histogram->SetMeasurementVectorSize(numberOfComponents);

  // We initialize it as a 3x3 histogram with equal size intervals.

  HistogramType::SizeType size(numberOfComponents);
  size.Fill(3);
  HistogramType::MeasurementVectorType lowerBound(numberOfComponents);
  HistogramType::MeasurementVectorType upperBound(numberOfComponents);
  lowerBound[0] = 1.1;
  lowerBound[1] = 2.6;
  upperBound[0] = 7.1;
  upperBound[1] = 8.6;

  histogram->Initialize(size, lowerBound, upperBound);

  // Now the histogram is ready for storing frequency values. There
  // are three ways of accessing data elements in the histogram:
  // - using instance identifiers---just like any other Sample object;
  // - using n-dimensional indices---just like an Image object;
  // - using an iterator---just like any other Sample object.
  //
  // In this example, the index (0, 0) refers the same bin as the instance
  // identifier (0) refers to. The instance identifier of the index (0,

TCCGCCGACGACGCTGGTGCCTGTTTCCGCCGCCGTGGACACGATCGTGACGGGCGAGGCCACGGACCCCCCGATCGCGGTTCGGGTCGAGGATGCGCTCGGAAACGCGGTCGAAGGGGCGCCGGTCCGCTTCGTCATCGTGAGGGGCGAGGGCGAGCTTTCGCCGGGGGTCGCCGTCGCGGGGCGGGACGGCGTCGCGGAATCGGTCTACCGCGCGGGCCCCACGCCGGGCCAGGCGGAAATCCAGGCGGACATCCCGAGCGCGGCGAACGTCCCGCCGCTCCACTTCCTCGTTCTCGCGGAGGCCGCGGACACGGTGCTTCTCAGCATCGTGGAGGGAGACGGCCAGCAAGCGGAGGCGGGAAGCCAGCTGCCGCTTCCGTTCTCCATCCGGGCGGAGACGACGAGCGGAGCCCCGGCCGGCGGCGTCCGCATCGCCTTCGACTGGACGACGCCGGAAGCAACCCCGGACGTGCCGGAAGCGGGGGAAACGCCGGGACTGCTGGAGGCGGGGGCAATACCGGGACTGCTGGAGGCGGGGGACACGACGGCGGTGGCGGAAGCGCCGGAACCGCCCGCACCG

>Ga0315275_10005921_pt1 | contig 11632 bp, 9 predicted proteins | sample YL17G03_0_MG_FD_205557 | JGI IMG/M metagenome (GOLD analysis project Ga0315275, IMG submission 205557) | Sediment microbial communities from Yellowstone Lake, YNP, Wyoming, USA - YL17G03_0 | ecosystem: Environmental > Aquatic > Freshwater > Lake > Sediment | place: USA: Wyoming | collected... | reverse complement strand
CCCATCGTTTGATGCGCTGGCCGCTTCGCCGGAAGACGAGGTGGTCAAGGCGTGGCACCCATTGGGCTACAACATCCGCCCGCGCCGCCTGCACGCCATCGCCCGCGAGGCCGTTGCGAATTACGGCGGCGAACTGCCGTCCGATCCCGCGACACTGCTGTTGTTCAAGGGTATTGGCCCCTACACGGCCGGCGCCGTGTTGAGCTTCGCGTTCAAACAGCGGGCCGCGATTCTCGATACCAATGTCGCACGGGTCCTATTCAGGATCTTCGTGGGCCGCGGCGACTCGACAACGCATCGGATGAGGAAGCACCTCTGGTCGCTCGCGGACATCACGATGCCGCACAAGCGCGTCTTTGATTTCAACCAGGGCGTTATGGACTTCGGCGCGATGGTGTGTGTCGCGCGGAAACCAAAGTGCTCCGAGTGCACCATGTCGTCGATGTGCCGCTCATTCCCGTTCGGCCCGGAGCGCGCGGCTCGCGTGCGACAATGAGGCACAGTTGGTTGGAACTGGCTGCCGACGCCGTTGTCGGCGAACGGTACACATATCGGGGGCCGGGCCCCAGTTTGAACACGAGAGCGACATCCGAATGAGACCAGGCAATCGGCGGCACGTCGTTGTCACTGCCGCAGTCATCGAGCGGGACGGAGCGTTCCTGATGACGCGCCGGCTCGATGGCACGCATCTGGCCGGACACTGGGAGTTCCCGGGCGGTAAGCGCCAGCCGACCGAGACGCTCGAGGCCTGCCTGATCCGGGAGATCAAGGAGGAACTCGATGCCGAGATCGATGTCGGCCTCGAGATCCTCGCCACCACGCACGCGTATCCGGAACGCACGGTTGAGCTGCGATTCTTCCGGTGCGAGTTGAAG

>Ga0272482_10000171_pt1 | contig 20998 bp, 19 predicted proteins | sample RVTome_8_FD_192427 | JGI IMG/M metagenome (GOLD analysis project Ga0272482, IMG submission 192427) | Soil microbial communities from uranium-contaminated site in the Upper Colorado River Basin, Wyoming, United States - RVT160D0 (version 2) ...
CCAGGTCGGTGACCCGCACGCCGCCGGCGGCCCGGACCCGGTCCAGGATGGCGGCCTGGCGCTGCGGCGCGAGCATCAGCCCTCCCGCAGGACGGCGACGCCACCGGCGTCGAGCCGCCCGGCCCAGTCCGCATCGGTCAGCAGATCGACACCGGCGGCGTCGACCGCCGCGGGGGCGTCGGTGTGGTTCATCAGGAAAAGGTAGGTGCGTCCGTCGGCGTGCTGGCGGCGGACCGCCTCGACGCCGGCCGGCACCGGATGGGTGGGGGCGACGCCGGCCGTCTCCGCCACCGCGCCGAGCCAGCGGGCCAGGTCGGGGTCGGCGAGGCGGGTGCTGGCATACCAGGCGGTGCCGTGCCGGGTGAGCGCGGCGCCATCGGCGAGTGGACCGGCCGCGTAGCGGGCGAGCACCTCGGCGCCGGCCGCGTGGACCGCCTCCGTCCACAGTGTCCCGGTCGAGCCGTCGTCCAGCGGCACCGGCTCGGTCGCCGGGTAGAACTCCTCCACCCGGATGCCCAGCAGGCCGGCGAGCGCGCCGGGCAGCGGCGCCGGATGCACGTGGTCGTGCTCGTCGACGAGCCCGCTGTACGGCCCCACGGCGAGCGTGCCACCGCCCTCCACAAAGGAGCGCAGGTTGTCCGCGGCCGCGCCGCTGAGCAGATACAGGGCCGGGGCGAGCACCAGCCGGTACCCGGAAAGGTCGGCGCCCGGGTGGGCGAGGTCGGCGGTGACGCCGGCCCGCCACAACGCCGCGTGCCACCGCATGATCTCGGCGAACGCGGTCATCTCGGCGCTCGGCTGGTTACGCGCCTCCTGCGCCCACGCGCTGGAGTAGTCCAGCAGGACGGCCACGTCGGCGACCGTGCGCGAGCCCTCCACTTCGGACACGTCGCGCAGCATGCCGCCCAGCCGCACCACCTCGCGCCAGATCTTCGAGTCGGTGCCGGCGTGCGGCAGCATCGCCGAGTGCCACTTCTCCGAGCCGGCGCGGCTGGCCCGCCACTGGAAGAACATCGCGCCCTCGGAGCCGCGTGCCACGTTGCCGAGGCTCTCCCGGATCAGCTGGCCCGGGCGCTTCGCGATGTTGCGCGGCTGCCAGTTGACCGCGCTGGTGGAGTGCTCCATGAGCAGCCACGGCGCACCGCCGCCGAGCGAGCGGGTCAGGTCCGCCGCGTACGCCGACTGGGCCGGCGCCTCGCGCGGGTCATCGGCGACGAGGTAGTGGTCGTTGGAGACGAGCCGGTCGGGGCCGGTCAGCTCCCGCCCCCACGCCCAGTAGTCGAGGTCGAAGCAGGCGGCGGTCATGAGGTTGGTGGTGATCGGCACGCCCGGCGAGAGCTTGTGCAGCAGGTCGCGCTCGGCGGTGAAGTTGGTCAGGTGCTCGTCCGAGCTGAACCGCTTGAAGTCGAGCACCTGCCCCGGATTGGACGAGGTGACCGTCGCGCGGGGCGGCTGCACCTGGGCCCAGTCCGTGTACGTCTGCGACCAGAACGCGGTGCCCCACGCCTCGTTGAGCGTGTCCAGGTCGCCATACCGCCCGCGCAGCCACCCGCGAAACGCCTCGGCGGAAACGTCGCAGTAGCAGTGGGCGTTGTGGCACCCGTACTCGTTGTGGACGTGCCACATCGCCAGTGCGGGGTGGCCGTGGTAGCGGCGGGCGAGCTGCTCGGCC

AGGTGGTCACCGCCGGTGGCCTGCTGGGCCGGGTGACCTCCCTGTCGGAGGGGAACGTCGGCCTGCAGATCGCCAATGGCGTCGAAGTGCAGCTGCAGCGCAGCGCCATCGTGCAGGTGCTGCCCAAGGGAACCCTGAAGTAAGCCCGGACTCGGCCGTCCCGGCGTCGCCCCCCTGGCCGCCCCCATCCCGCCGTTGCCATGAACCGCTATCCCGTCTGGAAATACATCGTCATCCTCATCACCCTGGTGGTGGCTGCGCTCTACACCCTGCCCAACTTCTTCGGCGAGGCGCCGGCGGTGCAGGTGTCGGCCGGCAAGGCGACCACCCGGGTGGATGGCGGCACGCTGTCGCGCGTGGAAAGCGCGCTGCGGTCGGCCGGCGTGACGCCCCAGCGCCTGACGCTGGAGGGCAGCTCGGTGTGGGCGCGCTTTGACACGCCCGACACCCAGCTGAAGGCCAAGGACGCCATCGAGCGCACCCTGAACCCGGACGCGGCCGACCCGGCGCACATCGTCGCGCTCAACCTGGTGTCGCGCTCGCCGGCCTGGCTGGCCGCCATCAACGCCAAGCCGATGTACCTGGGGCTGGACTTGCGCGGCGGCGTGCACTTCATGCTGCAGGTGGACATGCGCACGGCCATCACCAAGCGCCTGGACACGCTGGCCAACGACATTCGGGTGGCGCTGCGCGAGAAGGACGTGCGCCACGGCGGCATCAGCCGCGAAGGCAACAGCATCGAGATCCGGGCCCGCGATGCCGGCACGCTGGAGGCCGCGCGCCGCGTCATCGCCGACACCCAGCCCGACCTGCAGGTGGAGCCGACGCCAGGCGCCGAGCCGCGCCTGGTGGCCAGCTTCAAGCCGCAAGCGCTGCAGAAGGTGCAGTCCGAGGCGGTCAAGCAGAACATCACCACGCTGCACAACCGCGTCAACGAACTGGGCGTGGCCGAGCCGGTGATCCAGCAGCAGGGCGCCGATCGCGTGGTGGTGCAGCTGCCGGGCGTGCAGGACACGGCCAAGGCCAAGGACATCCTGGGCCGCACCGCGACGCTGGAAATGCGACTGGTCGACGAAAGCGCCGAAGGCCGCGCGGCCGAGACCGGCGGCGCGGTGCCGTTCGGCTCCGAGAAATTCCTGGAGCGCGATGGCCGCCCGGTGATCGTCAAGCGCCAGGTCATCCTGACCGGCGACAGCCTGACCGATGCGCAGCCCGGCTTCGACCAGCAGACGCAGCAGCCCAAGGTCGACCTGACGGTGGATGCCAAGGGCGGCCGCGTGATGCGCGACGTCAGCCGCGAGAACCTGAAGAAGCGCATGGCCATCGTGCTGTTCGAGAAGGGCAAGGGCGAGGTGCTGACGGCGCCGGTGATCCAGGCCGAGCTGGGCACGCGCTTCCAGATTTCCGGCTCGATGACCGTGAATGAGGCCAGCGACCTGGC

// 1) is (3), (0, 2) is (6), (2, 2) is (8), and so on.

  histogram->SetFrequency(0, 0);
  histogram->SetFrequency(1, 2);
  histogram->SetFrequency(2, 3);
  histogram->SetFrequency(3, 2);
  histogram->SetFrequency(4, 1);
  histogram->SetFrequency(5, 1);
  histogram->SetFrequency(6, 5);
  histogram->SetFrequency(7, 4);
  histogram->SetFrequency(8, 0);

  // Let us examine if the frequency is set correctly by calling the
  // GetFrequency(index) method. We can use the
  // GetFrequency(instance identifier) method for the same purpose.

  HistogramType::IndexType index(numberOfComponents);
  index[0] = 0;
  index[1] = 2;
  std::cout << "Frequency of the bin at index " << index << " is " << histogram->GetFrequency(index)